TEHRAN // A dispute has erupted between President Mahmoud Ahmadinejad and the Iranian parliament speaker, Ali Larijani, over plans to merge several ministries, reports said yesterday.
The row comes shortly after an unprecedented rift between Mr Ahmadinejad and the country's supreme leader, Ayatollah Ali Khamenei, which resulted in the president disappearance from public life for almost two weeks.
Mr Larijani, a critic of Mr Ahmadinejad, who defeated him in the 2005 presidential elections, accused the president of "violating the law" by failing to follow parliamentary procedures on the merger of ministries.
The reformist Arman newspaper yesterday quoted Mr Larijani as saying in remarks aimed at Mr Ahmadinejad: "If the government has ambiguities in understanding the law, the parliament can explain the law to the government."
At the centre of the dispute are government proposals to merge several ministries, including energy and oil, to reduce their numbers to 17 from 21.
Mr Ahmadinejad in turn criticised Mr Larijani, saying parliament should mind its own business.
"The respected speaker of the parliament apparently thinks that he is the manifestation of the law, but this is not a true assumption," Mr Ahmadinejad said.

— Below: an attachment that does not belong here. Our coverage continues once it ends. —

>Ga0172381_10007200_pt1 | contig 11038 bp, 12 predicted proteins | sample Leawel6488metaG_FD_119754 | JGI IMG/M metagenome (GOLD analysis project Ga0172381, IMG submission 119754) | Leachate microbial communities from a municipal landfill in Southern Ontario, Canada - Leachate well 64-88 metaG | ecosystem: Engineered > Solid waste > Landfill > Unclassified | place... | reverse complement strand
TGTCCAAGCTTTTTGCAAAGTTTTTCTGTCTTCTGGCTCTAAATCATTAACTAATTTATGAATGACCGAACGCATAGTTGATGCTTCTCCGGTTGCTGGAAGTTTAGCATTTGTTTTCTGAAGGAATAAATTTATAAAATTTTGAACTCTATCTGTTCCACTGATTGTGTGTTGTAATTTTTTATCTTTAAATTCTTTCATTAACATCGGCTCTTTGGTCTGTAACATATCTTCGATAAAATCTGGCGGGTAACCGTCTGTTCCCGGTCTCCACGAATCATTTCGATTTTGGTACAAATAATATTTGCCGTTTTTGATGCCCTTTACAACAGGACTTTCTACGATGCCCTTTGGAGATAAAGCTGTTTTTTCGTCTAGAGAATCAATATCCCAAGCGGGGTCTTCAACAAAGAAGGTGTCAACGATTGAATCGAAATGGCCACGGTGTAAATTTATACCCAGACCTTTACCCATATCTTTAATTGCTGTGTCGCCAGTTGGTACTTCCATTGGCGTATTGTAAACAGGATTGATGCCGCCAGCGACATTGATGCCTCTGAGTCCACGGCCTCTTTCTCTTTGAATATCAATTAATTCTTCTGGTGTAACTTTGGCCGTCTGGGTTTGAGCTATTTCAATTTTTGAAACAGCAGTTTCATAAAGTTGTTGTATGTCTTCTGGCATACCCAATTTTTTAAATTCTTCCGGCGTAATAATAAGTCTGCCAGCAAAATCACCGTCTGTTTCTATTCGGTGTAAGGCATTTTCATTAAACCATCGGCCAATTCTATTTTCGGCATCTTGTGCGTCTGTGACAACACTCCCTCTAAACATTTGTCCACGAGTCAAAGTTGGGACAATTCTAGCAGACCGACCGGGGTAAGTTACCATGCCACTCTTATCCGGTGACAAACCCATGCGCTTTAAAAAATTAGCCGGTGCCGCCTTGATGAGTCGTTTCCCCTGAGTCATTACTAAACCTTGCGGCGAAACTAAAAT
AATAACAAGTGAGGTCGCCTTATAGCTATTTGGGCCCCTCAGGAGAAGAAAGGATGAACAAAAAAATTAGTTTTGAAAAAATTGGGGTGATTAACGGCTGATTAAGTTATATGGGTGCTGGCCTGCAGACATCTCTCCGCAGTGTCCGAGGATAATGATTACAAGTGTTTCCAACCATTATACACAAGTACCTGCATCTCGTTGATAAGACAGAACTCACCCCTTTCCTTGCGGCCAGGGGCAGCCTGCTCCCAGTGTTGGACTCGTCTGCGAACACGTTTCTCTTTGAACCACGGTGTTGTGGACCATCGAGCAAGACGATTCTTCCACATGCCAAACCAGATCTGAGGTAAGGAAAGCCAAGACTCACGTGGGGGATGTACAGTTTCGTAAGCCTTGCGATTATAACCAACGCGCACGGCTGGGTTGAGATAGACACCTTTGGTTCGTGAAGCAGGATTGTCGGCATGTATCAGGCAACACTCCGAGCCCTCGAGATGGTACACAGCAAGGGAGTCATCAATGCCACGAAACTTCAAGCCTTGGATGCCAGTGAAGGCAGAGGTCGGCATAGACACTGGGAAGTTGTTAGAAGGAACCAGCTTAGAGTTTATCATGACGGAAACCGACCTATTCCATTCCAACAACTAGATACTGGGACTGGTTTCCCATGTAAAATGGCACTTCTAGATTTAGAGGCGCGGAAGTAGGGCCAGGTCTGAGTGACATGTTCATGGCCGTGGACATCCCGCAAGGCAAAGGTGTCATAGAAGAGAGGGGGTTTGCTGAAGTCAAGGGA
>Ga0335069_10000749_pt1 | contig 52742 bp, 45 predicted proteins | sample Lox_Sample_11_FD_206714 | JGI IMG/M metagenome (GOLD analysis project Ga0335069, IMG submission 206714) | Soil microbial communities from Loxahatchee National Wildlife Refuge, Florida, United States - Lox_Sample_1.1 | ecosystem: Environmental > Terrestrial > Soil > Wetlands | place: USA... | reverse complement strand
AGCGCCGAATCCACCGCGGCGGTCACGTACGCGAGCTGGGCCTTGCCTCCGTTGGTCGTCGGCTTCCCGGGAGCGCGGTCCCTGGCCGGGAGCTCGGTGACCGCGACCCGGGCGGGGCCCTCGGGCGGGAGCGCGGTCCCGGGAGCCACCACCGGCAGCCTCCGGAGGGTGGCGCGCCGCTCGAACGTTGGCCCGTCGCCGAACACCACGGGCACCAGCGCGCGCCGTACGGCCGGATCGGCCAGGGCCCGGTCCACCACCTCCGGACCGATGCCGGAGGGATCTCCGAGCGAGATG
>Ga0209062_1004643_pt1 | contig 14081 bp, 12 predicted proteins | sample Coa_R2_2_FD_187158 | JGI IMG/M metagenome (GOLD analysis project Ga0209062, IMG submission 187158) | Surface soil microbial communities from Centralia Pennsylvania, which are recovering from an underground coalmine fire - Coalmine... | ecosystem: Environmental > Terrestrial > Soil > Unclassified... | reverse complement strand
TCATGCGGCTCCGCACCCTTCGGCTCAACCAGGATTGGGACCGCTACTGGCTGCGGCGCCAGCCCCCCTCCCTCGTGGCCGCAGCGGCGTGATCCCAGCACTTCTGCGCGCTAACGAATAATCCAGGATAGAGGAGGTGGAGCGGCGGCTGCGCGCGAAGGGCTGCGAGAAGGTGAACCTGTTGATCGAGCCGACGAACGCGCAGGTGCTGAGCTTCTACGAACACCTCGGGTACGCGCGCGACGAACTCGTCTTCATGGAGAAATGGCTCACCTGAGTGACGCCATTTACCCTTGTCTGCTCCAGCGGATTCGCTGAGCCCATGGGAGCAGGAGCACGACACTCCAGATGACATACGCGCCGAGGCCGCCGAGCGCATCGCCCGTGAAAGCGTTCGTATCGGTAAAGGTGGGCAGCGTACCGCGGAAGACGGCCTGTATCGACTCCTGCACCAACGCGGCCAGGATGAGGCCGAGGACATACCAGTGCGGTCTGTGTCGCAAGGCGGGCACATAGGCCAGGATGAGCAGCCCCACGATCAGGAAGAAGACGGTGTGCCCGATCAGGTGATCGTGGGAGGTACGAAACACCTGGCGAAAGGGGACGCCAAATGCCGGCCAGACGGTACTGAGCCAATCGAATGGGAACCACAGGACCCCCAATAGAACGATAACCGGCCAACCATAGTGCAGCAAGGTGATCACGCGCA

"One should pay attention not to disturb and pollute the atmosphere of the country with such assumptions."
Mr Ahmadinejad said Mr Larijani himself had written the law, "but he had better read the law once again today.
"Certain people think that they are the employer and the government is their labourer, but it is better that the respected majlis [parliament] focuses on its duties and allows the executive branch to carry out its duties based on the law," Mr Ahmadinejad said.
Meanwhile, the Guardians Council, which oversees the electoral process as well as laws passed by the parliament, has supported the assembly in the dispute, according to the ISNA news agency.
Tension between the conservative-dominated parliament and the government has been heightened by the rivalry between Mr Ahmadinejad and Mr Larijani that first arose when they competed in the 2005 presidential election.
The two men have clashed often in the past, but never so bitterly in public.
The political tussle comes after Mr Ahmadinejad found himself in a battle with Ayatollah Khamenei.
Last month Mr Ahmadinejad disappeared from public life briefly after Ayatollah Khamenei overruled his decision to dismiss the intelligence minister, Heydar Moslehi.
He returned to his office on May 1 after the two settled their differences.
On the day of his return, Mr Ahmadinejad told a cabinet meeting he would obey Ayatollah Khamenei like "a son would his father".
Mr Larijani, like Mr Moslehi, is considered close to Ayatollah Khamenei, and Mr Ahmadinejad's opponents have criticised the president, accusing him of disobeying the ayatollah.
The ultra-conservatives have also railed against Mr Ahmadinejad's entourage, including his chief adviser, Esfandiar Rahim Mashaie.
The Moslehi episode has been interpreted by both the sides as a struggle for control of the intelligence ministry in the run-up to parliamentary elections next year.
The presidential camp has announced it will field candidates to challenge the current conservative majority.